Simulated image courtesy of Tom Ruen.

Moon at First Quarter

Dominic Ford, Editor
From the Moon feed

Objects: The Moon
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The Moon will pass first quarter phase, appearing prominent in the evening sky and setting in the middle of the night.

From Seattle , it will become visible around 17:31 (PDT), 52° above your southern horizon, as dusk fades to darkness. It will then reach its highest point in the sky at 18:08, 53° above your southern horizon. It will continue to be observable until around 00:11, when it sinks below 8° above your western horizon.

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At this time in its monthly cycle of phases, it appears almost exactly half illuminated.

The Moon orbits the Earth once every four weeks, causing its phases to cycle through new moon, first quarter, full moon, last quarter, and back to new moon once every 29.5 days.

As it progresses through this cycle, it is visible at different times of day. At first quarter, it appears high in the sky at sunset before sinking towards the horizon and setting in the middle of the night. More information about the Moon's phases is available here.

Observing the Moon at first quarter

Over coming days, the Moon will set later each day, becoming visible for more of the night. Within a few days, it will not make it very far above the eastern horizon before nightfall. By the time it reaches full phase, it will be visible for much of the night, rising at around dusk and setting at around dawn.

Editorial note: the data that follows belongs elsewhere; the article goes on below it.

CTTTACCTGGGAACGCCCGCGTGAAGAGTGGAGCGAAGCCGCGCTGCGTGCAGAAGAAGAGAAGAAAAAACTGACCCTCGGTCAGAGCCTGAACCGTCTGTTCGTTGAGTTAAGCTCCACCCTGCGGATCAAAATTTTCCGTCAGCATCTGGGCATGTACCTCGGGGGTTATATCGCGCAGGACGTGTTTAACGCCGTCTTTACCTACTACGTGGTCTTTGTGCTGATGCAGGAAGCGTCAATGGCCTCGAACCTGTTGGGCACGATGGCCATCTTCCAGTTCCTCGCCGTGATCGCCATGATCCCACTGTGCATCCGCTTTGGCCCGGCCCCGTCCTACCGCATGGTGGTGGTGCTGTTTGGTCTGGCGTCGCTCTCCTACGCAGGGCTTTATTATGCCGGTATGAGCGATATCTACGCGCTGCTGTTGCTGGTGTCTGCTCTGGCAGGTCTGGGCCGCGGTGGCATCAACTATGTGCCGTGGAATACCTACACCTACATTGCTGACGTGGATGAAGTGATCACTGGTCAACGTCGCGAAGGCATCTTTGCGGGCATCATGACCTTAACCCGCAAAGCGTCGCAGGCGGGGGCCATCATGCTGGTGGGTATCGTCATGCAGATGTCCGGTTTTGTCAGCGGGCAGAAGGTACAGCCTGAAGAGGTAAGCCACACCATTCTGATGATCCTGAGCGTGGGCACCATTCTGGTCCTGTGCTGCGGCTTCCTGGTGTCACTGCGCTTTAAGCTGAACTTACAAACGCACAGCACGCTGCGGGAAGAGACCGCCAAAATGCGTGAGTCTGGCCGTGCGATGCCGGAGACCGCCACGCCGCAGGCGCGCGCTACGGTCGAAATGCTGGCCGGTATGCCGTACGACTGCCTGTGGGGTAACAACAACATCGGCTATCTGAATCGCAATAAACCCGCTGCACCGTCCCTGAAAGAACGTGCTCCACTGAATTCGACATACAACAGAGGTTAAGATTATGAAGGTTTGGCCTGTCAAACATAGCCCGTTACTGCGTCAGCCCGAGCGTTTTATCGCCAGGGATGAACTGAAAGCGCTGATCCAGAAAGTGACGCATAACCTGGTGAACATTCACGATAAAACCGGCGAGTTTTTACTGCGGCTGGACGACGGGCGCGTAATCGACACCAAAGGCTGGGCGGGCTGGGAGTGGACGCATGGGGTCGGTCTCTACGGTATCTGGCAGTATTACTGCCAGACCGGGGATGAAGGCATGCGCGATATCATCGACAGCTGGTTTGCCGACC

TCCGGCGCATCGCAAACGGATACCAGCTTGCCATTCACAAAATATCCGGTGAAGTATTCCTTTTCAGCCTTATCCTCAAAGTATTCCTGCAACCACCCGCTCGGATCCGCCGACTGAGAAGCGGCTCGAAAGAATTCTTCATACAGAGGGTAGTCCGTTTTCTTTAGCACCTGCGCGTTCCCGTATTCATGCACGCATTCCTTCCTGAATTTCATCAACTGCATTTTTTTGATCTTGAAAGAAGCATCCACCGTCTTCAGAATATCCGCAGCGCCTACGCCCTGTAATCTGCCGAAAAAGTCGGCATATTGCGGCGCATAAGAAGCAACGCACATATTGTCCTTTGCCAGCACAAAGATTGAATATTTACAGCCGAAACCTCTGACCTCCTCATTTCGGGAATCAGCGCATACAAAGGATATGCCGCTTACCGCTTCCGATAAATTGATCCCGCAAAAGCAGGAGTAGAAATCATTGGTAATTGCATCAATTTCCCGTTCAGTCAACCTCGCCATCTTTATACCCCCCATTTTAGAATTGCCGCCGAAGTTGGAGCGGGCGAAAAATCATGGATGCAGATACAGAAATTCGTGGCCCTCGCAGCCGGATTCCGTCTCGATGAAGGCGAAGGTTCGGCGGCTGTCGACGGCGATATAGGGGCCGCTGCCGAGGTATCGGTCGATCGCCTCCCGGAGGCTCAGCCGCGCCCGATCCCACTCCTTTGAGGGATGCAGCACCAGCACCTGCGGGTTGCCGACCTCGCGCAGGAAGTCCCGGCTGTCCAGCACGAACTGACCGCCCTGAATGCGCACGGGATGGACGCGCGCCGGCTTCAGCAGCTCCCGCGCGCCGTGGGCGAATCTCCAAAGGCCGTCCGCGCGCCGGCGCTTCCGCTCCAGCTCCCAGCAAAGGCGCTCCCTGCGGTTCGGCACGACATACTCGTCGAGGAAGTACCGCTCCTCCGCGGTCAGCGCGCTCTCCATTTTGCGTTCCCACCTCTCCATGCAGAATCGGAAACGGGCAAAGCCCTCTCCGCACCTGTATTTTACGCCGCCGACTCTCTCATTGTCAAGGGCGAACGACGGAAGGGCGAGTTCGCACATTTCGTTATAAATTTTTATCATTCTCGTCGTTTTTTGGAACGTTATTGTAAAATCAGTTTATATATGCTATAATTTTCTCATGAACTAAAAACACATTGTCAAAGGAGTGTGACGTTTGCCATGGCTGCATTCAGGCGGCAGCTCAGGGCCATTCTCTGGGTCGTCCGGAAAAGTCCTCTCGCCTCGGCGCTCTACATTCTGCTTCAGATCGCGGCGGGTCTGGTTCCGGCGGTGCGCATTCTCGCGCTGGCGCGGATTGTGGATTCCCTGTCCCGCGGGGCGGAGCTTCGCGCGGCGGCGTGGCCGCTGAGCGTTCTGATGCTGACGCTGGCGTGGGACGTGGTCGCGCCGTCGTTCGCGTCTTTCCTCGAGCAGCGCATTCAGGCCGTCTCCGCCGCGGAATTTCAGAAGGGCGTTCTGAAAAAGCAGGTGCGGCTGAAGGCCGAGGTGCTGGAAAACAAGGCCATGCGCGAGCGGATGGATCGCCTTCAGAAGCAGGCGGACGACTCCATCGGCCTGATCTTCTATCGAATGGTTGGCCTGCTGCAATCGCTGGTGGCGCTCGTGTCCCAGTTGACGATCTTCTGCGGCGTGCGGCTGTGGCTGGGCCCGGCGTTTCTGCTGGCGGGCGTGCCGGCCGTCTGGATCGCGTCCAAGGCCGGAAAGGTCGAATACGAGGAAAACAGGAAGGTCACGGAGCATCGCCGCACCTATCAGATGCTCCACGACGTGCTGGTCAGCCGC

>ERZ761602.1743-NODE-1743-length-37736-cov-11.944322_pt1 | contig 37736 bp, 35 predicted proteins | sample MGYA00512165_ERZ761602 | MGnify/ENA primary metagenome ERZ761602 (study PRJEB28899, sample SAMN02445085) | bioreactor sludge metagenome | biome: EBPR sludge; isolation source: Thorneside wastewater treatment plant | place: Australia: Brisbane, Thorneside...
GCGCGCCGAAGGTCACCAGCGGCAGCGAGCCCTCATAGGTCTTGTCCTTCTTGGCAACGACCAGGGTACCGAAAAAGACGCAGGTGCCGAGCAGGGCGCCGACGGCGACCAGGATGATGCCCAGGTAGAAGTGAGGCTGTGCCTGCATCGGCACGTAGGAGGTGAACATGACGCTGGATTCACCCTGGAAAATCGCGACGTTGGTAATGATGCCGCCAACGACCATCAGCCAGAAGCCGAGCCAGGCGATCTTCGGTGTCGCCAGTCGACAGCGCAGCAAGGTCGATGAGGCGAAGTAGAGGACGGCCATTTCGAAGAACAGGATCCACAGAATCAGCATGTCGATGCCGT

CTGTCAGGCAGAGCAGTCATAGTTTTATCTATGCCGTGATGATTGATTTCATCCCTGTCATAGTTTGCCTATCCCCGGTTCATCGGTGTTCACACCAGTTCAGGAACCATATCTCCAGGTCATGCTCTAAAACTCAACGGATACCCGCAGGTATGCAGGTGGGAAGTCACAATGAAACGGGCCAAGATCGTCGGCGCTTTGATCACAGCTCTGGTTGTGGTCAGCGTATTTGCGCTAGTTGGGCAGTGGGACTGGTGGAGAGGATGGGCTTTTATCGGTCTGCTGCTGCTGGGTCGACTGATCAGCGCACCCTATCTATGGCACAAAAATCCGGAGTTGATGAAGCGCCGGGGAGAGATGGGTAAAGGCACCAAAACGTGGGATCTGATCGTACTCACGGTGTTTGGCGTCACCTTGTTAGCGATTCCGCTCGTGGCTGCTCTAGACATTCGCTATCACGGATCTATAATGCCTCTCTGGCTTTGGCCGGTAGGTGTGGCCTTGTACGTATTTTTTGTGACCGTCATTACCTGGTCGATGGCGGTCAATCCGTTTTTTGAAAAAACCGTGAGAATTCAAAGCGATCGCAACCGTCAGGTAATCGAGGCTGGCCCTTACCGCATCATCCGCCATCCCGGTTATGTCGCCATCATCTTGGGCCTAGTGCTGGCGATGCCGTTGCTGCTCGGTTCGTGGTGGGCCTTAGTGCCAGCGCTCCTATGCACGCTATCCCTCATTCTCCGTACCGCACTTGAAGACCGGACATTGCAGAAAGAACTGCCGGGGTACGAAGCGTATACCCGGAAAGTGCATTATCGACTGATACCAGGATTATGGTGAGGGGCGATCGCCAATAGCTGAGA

Its daily progress is charted below, with all times are given in Seattle local time.

Date Sun
sets at
Moon
sets at
Altitude of Moon
at sunset
Direction of Moon
at sunset
28 Jan 202017:0220:0523°south-west
29 Jan 202017:0621:0731°south-west
30 Jan 202017:0622:0938°south
31 Jan 202017:0723:1344°south
01 Feb 202017:1100:1649°south
02 Feb 202017:1101:2151°south-east
03 Feb 202017:1102:2551°south-east
04 Feb 202017:1503:3349°south-east
05 Feb 202017:1504:4043°east
06 Feb 202017:1505:4435°east
07 Feb 202017:1906:4026°east
08 Feb 202017:1907:2616°east

The exact moment of first quarter

The exact moment of first quarter is defined as the time when the Moon's ecliptic longitude is exactly 90° away from the Sun's ecliptic longitude, as observed from the center of the Earth. However, the Moon does not appear in any way special at this instant in time, and a first quarter moon can be observed at any time in the evening sky.

At the moment it reaches first quarter, the Moon's distance from the Earth will be 399,000 km. Its celestial coordinates will be as follows:

Object Right Ascension Declination Constellation Angular Size
The Moon 02h45m00s 11°28'N Aries 29'54"

The coordinates above are given in J2000.0.

The sky on 01 February 2020
Sunrise
07:35
Sunset
17:11
Twilight ends
18:55
Twilight begins
05:51

8-day old moon
Waxing Gibbous

54%

8 days old

Planets
Rise Culm. Set
Mercury 08:21 13:23 18:26
Venus 09:11 14:59 20:46
Moon 11:11 18:08 01:21
Mars 04:27 08:40 12:53
Jupiter 06:09 10:24 14:39
Saturn 06:49 11:13 15:36
All times shown in PST.

Source

The circumstances of this event were computed using the DE430 planetary ephemeris published by the Jet Propulsion Laboratory (JPL).

This event was automatically generated by searching the ephemeris for planetary alignments which are of interest to amateur astronomers, and the text above was generated based on an estimate of your location.

Related news

01 Feb 2020  –  Moon at First Quarter
08 Feb 2020  –  Full Moon
15 Feb 2020  –  Moon at Last Quarter
23 Feb 2020  –  New Moon

Image credit

Simulated image courtesy of Tom Ruen.

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122.33°W
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